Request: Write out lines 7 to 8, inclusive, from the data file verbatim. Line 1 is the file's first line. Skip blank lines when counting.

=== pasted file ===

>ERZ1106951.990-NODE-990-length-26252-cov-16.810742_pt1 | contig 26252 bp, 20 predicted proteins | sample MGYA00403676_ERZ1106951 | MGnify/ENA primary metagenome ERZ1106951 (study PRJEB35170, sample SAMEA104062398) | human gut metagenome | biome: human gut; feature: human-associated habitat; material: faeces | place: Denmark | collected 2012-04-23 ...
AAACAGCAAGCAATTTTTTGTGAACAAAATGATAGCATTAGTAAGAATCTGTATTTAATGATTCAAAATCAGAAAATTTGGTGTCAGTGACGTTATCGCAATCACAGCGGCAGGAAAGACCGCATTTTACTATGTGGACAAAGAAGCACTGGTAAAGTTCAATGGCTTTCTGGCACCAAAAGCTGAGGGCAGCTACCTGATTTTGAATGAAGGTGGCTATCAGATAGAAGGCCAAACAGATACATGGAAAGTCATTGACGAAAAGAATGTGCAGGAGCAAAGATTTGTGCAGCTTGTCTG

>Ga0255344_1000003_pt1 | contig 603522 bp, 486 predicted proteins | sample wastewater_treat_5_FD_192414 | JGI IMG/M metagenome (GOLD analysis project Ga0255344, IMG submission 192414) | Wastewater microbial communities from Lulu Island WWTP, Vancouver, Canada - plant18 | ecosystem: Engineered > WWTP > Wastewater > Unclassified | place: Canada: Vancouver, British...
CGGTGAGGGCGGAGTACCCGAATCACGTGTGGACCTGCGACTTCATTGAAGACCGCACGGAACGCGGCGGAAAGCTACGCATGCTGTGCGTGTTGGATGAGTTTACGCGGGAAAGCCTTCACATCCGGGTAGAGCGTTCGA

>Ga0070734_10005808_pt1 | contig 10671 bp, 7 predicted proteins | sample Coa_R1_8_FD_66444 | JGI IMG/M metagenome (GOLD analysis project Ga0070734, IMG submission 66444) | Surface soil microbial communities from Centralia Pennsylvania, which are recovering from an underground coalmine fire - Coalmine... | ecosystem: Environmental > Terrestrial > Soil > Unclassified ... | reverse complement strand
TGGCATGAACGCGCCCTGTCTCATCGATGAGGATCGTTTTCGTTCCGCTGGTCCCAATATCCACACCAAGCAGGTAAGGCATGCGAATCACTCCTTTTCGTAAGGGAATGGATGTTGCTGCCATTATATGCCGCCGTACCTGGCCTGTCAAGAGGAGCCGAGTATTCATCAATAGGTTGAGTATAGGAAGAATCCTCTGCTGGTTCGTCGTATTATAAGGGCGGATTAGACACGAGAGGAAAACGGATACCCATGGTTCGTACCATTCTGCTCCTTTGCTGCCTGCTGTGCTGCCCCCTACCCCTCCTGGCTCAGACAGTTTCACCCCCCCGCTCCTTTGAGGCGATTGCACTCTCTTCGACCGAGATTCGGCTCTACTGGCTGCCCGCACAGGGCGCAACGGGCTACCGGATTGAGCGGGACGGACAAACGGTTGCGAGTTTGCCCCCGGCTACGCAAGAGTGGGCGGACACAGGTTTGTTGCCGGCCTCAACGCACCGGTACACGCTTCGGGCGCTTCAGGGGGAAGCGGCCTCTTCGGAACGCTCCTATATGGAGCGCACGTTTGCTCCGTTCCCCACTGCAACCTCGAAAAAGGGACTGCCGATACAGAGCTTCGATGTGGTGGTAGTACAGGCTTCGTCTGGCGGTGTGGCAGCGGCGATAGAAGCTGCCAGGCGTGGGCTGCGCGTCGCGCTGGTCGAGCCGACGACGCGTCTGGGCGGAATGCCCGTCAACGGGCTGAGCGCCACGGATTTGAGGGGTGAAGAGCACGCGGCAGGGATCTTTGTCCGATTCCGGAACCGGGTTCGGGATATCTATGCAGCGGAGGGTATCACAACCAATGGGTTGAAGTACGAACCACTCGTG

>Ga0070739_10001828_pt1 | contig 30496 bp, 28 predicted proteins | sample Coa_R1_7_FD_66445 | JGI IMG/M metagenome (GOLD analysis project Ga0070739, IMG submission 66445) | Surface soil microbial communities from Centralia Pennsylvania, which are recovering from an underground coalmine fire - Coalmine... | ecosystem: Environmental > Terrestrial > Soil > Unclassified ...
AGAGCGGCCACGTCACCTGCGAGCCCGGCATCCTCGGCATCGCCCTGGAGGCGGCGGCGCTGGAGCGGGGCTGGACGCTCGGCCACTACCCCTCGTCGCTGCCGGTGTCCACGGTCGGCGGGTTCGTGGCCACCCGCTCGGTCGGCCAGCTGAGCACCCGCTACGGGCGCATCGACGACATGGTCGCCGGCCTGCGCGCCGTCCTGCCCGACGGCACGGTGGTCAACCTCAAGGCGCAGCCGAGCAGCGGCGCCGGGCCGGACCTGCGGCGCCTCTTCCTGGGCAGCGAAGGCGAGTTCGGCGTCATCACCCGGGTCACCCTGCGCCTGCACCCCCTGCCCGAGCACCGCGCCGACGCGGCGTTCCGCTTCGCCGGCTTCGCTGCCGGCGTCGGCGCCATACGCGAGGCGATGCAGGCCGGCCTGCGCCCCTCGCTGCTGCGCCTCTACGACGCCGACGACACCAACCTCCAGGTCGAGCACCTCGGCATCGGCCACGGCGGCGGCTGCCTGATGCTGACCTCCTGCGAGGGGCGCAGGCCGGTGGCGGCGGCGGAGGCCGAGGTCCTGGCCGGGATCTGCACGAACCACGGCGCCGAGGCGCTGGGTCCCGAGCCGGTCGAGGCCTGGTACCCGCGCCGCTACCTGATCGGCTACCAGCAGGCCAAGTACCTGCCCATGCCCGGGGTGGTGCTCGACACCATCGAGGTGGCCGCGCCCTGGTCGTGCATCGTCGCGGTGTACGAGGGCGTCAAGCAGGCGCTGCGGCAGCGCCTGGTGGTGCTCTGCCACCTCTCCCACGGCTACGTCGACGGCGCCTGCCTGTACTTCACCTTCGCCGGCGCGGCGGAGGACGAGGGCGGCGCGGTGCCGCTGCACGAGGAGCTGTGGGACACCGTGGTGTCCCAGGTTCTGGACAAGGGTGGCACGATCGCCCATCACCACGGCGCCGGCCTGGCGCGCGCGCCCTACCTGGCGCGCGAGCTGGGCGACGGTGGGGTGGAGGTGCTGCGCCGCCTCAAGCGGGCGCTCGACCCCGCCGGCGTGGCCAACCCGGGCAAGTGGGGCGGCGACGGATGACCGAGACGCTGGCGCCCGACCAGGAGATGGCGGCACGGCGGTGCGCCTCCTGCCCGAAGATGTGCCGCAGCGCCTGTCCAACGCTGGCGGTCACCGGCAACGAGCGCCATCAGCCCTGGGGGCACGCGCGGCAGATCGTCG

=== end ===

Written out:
>Ga0070739_10001828_pt1 | contig 30496 bp, 28 predicted proteins | sample Coa_R1_7_FD_66445 | JGI IMG/M metagenome (GOLD analysis project Ga0070739, IMG submission 66445) | Surface soil microbial communities from Centralia Pennsylvania, which are recovering from an underground coalmine fire - Coalmine... | ecosystem: Environmental > Terrestrial > Soil > Unclassified ...
AGAGCGGCCACGTCACCTGCGAGCCCGGCATCCTCGGCATCGCCCTGGAGGCGGCGGCGCTGGAGCGGGGCTGGACGCTCGGCCACTACCCCTCGTCGCTGCCGGTGTCCACGGTCGGCGGGTTCGTGGCCACCCGCTCGGTCGGCCAGCTGAGCACCCGCTACGGGCGCATCGACGACATGGTCGCCGGCCTGCGCGCCGTCCTGCCCGACGGCACGGTGGTCAACCTCAAGGCGCAGCCGAGCAGCGGCGCCGGGCCGGACCTGCGGCGCCTCTTCCTGGGCAGCGAAGGCGAGTTCGGCGTCATCACCCGGGTCACCCTGCGCCTGCACCCCCTGCCCGAGCACCGCGCCGACGCGGCGTTCCGCTTCGCCGGCTTCGCTGCCGGCGTCGGCGCCATACGCGAGGCGATGCAGGCCGGCCTGCGCCCCTCGCTGCTGCGCCTCTACGACGCCGACGACACCAACCTCCAGGTCGAGCACCTCGGCATCGGCCACGGCGGCGGCTGCCTGATGCTGACCTCCTGCGAGGGGCGCAGGCCGGTGGCGGCGGCGGAGGCCGAGGTCCTGGCCGGGATCTGCACGAACCACGGCGCCGAGGCGCTGGGTCCCGAGCCGGTCGAGGCCTGGTACCCGCGCCGCTACCTGATCGGCTACCAGCAGGCCAAGTACCTGCCCATGCCCGGGGTGGTGCTCGACACCATCGAGGTGGCCGCGCCCTGGTCGTGCATCGTCGCGGTGTACGAGGGCGTCAAGCAGGCGCTGCGGCAGCGCCTGGTGGTGCTCTGCCACCTCTCCCACGGCTACGTCGACGGCGCCTGCCTGTACTTCACCTTCGCCGGCGCGGCGGAGGACGAGGGCGGCGCGGTGCCGCTGCACGAGGAGCTGTGGGACACCGTGGTGTCCCAGGTTCTGGACAAGGGTGGCACGATCGCCCATCACCACGGCGCCGGCCTGGCGCGCGCGCCCTACCTGGCGCGCGAGCTGGGCGACGGTGGGGTGGAGGTGCTGCGCCGCCTCAAGCGGGCGCTCGACCCCGCCGGCGTGGCCAACCCGGGCAAGTGGGGCGGCGACGGATGACCGAGACGCTGGCGCCCGACCAGGAGATGGCGGCACGGCGGTGCGCCTCCTGCCCGAAGATGTGCCGCAGCGCCTGTCCAACGCTGGCGGTCACCGGCAACGAGCGCCATCAGCCCTGGGGGCACGCGCGGCAGATCGTCG